BIOSTATISTICS Year : 2018  Volume : 4  Issue : 1  Page : 6063 Descriptive statistics Parampreet Kaur^{1}, Jill Stoltzfus^{2}, Vikas Yellapu^{1}, ^{1} Department of Research and Innovation, The Research Institute, St. Luke's University Health Network, Bethlehem, PA 18015, USA ^{2} Department of Research and Innovation, The Research Institute, St. Luke's University Health Network; Temple University School of Medicine, Bethlehem, PA 18015, USA Correspondence Address: Descriptive statistics are used to summarize data in an organized manner by describing the relationship between variables in a sample or population. Calculating descriptive statistics represents a vital first step when conducting research and should always occur before making inferential statistical comparisons. Descriptive statistics include types of variables (nominal, ordinal, interval, and ratio) as well as measures of frequency, central tendency, dispersion/variation, and position. Since descriptive statistics condense data into a simpler summary, they enable healthcare decisionmakers to assess specific populations in a more manageable form. The following core competencies are addressed in this article: Practicebased learning and improvement, Medical knowledge.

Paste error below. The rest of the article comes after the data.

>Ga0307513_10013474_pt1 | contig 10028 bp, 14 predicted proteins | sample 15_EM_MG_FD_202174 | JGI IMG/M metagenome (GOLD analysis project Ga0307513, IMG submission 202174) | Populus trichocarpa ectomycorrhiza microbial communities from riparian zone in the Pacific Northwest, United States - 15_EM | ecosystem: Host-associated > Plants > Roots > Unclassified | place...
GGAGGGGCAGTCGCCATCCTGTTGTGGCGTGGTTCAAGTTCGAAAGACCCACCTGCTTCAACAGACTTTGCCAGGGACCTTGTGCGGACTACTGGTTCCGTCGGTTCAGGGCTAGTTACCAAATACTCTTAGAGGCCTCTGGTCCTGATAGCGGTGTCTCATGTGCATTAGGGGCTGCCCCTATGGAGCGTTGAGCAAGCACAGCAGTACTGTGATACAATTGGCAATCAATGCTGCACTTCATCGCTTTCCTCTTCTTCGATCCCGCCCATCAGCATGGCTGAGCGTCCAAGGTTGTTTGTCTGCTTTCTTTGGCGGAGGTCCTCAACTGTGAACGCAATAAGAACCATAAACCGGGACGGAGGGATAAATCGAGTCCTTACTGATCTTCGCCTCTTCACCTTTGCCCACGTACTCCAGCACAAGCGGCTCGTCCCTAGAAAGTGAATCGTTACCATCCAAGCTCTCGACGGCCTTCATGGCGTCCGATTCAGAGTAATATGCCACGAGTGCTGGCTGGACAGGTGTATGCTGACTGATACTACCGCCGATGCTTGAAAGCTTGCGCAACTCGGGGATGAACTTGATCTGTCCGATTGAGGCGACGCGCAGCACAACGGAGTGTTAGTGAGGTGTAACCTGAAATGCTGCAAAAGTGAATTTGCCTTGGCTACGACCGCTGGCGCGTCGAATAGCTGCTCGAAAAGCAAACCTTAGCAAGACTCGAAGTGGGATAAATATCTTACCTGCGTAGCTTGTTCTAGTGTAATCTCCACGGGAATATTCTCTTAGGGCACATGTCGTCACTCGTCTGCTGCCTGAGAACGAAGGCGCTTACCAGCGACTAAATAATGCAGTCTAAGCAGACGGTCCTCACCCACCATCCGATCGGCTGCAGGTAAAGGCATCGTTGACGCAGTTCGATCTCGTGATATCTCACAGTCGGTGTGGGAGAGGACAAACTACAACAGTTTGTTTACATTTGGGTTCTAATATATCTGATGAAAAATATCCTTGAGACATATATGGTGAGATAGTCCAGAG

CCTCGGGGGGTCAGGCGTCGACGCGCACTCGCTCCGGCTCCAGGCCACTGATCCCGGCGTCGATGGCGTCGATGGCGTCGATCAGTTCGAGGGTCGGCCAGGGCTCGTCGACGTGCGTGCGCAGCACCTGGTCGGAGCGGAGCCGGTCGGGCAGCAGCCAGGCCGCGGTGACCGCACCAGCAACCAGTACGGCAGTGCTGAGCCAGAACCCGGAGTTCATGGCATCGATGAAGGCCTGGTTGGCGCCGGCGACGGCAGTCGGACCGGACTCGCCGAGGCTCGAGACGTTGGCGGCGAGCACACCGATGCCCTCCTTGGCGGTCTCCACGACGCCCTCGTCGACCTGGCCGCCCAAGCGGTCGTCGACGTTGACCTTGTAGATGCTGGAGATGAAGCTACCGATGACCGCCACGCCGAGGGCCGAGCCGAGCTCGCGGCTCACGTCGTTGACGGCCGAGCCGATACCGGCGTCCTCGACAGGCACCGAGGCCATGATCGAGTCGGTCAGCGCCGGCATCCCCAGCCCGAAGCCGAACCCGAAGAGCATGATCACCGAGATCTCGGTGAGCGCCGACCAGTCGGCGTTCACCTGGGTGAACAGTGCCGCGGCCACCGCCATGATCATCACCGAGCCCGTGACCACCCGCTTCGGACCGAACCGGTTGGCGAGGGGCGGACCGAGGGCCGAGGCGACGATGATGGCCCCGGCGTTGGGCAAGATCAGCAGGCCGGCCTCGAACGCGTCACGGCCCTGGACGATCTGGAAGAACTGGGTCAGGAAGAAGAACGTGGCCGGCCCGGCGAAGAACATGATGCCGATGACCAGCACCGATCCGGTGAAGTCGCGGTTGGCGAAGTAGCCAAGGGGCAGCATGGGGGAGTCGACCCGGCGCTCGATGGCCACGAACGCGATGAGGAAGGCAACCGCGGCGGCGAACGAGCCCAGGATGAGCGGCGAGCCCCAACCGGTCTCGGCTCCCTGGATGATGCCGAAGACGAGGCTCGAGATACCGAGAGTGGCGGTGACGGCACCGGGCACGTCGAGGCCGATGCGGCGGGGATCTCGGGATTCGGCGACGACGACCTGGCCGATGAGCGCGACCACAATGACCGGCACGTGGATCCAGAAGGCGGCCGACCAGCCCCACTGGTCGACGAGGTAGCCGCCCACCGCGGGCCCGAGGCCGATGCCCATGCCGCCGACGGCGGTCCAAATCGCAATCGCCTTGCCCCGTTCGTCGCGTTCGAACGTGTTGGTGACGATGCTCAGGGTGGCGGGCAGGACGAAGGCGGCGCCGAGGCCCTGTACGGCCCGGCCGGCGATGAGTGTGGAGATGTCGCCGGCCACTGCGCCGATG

Introduction Quantitative research provides important statistical information to healthcare decisionmakers that enable them to accomplish tasks such as budget justification, departmental and network needs assessments, and allocation of medical resources. In addition, healthcare statistics are critical to both quality improvement and product development. Various hospitals measure their performance outcomes using the results of statistical analysis, as well as implement quality improvement programs to improve their efficiency. Healthcare statistics are also helpful for pharmaceutical and technology companies in developing new products and conducting market research analysis of their products.[1] Within the healthcare context, as in other sectors, there are two main approaches to statistical methodology: (1) descriptive analysis, which summarizes raw data from a sample or population and (2) inferential analysis, which draws causative, associative, or other conclusions from the data. Descriptive analysis is a prerequisite for, and provides the foundation of, inferential statistics.[2] Variable Type Before analyzing any dataset, one should be familiar with different types of variables. Categorical variables (also known as qualitative or discrete) may be further classified as nominal, ordinal, or dichotomous. Nominal variables, which are the simplest in nature, include two or more categories that lack intrinsic order (e.g., types of wounds; abrasion, laceration, puncture, or avulsion). Dichotomous nominal variables have only two categories (e.g., male or female). Ordinal variables have two or more categories that can be ranked or ordered, but there is no objective value to the rankings (e.g., a patient satisfaction scale with “strongly disagree,” “disagree,” “unsure,” “agree,” and “strongly agree”). Continuous variables (also known as quantitative or numerical) are further categorized as either interval or ratio. Interval variables can be measured along a continuum and have a numeric value, but no true zero point (e.g., temperature measured in Celsius or Fahrenheit). Ratio variables have all the properties of interval variables as well as a true zero point (e.g., height, weight, fasting glucose). In addition to variable type, descriptive statistics include measures of frequency, central tendency, dispersion/variation, and position [Table 1].{Table 1} Measure of Frequency Absolute frequency is the number of times a particular value occurs in the data. In contrast, relative frequency is the number of times a particular value occurs in the data (absolute frequency) relative to the total number of values for that variable. The relative frequency may be expressed in ratios, rates, proportions, and percentages. Ratios compare the frequency of one value for a variable with another value for the same variable. For example, in thirty participants, the ratio of an experimental drug's adverse effects to no adverse effects is 2:28; conversely, the ratio of no adverse effects to adverse effects is 28:2. Rate is the measurement of one value for a variable in relation to the entire sample of values within a given period. For example, in a total of thirty participants, there are 2 who show adverse effects after taking an experimental drug; therefore, the rate of adverse effects is 2/30 participants. Proportion is the fraction of a total sample that has some value. For example, in a total of thirty participants, with two participants having adverse drug effects, the proportion of adverse effects is 2/30 = 0.066 Percentage is another way of expressing a proportion as fraction of 100. The total percentage of an entire dataset should always add up to 100%. For example, in total of thirty participants, where 2 experience adverse drug effects, 2/30 = 0.066 × 100 = 6.6% of participants experience adverse effects. The above measures of frequency are often expressed visually in the form of tables, histograms (for quantitative variables), or bar graphs (for qualitative variables) to make the information more easily interpretable. Measures of Central Tendency Central tendency is the value that describes the entire set of data as a single measurement. The three primary measures of central tendency are the mean, median, and mode. The following example will be used to demonstrate these three measures. Sample A (age in years)  54, 54, 54, 55, 56, 57, 57, 58, 58, 60, 60Sample B (age in years)  52, 54, 54, 54, 55, 56, 57, 57, 58, 58, 60, 60 Mean is the arithmetic average or the sum of values in a dataset divided by the total number of observations. Using the above example, the mean of Sample A is 54 + 54 + 54 + 55 + 56 + 57 + 57 + 58 + 58 + 60 + 60 = 623, divided by 11 (total number of observations) = 56.6 years. The mean should only be reported with interval and ratio data that are normally distributed (i.e., look like a “bellshaped” curve) since this measure of central tendency is strongly affected by outliers and skewed distributions. Median is the middle value in distribution when the data are ranked in order from highest to lowest (or vice versa). If there are an odd number of values, the median is the exact middle value; however, if there is an even number of values, the median is the average of the two middle values. In the example above, the median for Sample A is 57 and for Sample B is 56 + 57/2 = 56.5. Since the median is less affected by outliers and skewed distributions, it is the appropriate measure to report when data do not follow a “bellshaped” curve. The median should also be reported with ordinal data. Mode is the most common value in a dataset. In the above examples, the mode for Samples A and B is 54. Although the mode may be used for both qualitative and quantitative variables, it may not accurately represent the center of the distribution. Using the above example, the Sample A mode is 54, but the center of distribution is 57 years. Sometimes, there may not be a mode if all values are different or if there is a bimodal or multimodal sample (signifying peaks at two or more places in the data distribution). In such cases, one may report the mean or median as appropriate. As illustrated previously, the shape of the data distribution may influence the measures of central tendency. When the distribution is symmetrical (i.e., “bellshaped”), the mean, median, and mode are all in the middle [[Figure 1], center]. When the distribution is skewed toward the low end of values (positive skew), the mode remains the most common value, and the median remains the middle value, but the mean is pulled toward the right tail of the distribution [[Figure 1], right]. When the distribution is skewed toward the high end of values (negative skew), the mean is pulled toward the left tail of the distribution [Figure 1], left].[3]{Figure 1} Outliers, which are extreme or unusual values, may also influence the measures of central tendency. The mean is more sensitive to outliers than the median and mode. However, even if the presence of outliers, the mean is still appropriate to report for interval or ratio data as long as the overall distribution is normal/“bellshaped.” Measures of Dispersion/variation Although measures of central tendency provide important information when describing one's data, they fail to capture variability within a dataset.[4] Measures of dispersion/variation describe the degree to which a variable's values are similar or diverse. This type of measure only applies to ordinal, interval, and ratio data that can be ranked and includes the range, variance, and standard deviation. The range is the difference between the lowest and the highest values in a dataset. For example, the range of Sample A above is 6 (60–54 = 6), while the range of Sample B is 8 (60–52 = 8). The variance and standard deviation are measures of spread that reveal how close each observed value is to the mean of the entire dataset. In datasets with small spread, all values are close to the mean, yielding smaller variance and standard deviation. In contrast, datasets with greater spread of values away from the mean have larger variance and standard deviation. Therefore, if all values of a dataset are the same, the variance and standard deviation will be zero. In a normally distributed dataset, 68% of the values are within one standard deviation on either side of the mean, 95% of values are within two standard deviations, and 99% of values are within three standard deviations.[4] Measures of Position Determining the position of values in a dataset may be accomplished in three main ways. Percentiles divide the dataset into 100 equal sections, deciles divide it into ten equal parts, and quartiles divide an ordered dataset into four equal parts. The differences between percentiles and quartiles are minor and often disappear with a large number of values in a dataset. One may clearly see how they are associated as follows: The lower quartile, Q1 (25th percentile), is the point between the lowest 25% and highest 75% of values. The second quartile, Q2 (50th percentile), is the median (middle of the dataset). The upper quartile, Q3 (75th percentile), is the point between the lowest 75% and highest 25% of values. If the quartile falls between two values, the average of those values represents the quartile value. Using the previous example, in Sample B, Q1 is 54 (54 + 54/2 = 54); Q2 is 56.5 (56 + 57/2 = 56.5); and Q3 is 58 (58 + 58/2 = 58). The interquartile range is the difference between the upper and lower quartiles and describes the middle 50% of values when ordered from lowest to highest. It is considered a better measure of dispersion than the range, as it is not affected by outliers. For example, in Sample B, Q3–Q1 is 4 (5854). Box plots are often useful for interpreting descriptive data in graphical form.[4] As seen in [Figure 2], box plots are constructed using the 25th percentile (lower quartile), the median (50th percentile), the 75th percentile (upper quartile), the minimum data value, and the maximum data value. Box plots also show outlier values.{Figure 2} Conclusion Descriptive statistics are a critical part of initial data analysis and provide the foundation for comparing variables with inferential statistical tests.[5] Therefore, as part of good research practice, it is essential that one report the most appropriate descriptive statistics using a systematic approach to reduce the likelihood of presenting misleading results.[6] Since the results of statistical analysis are fundamental in influencing the future of public health and health sciences, the appropriate use of descriptive statistics allow healthcare administrators and providers to more effectively weigh the impact of health policies and programs.[7] Financial support and sponsorship Nil. Conflicts of interest There are no conflicts of interest. References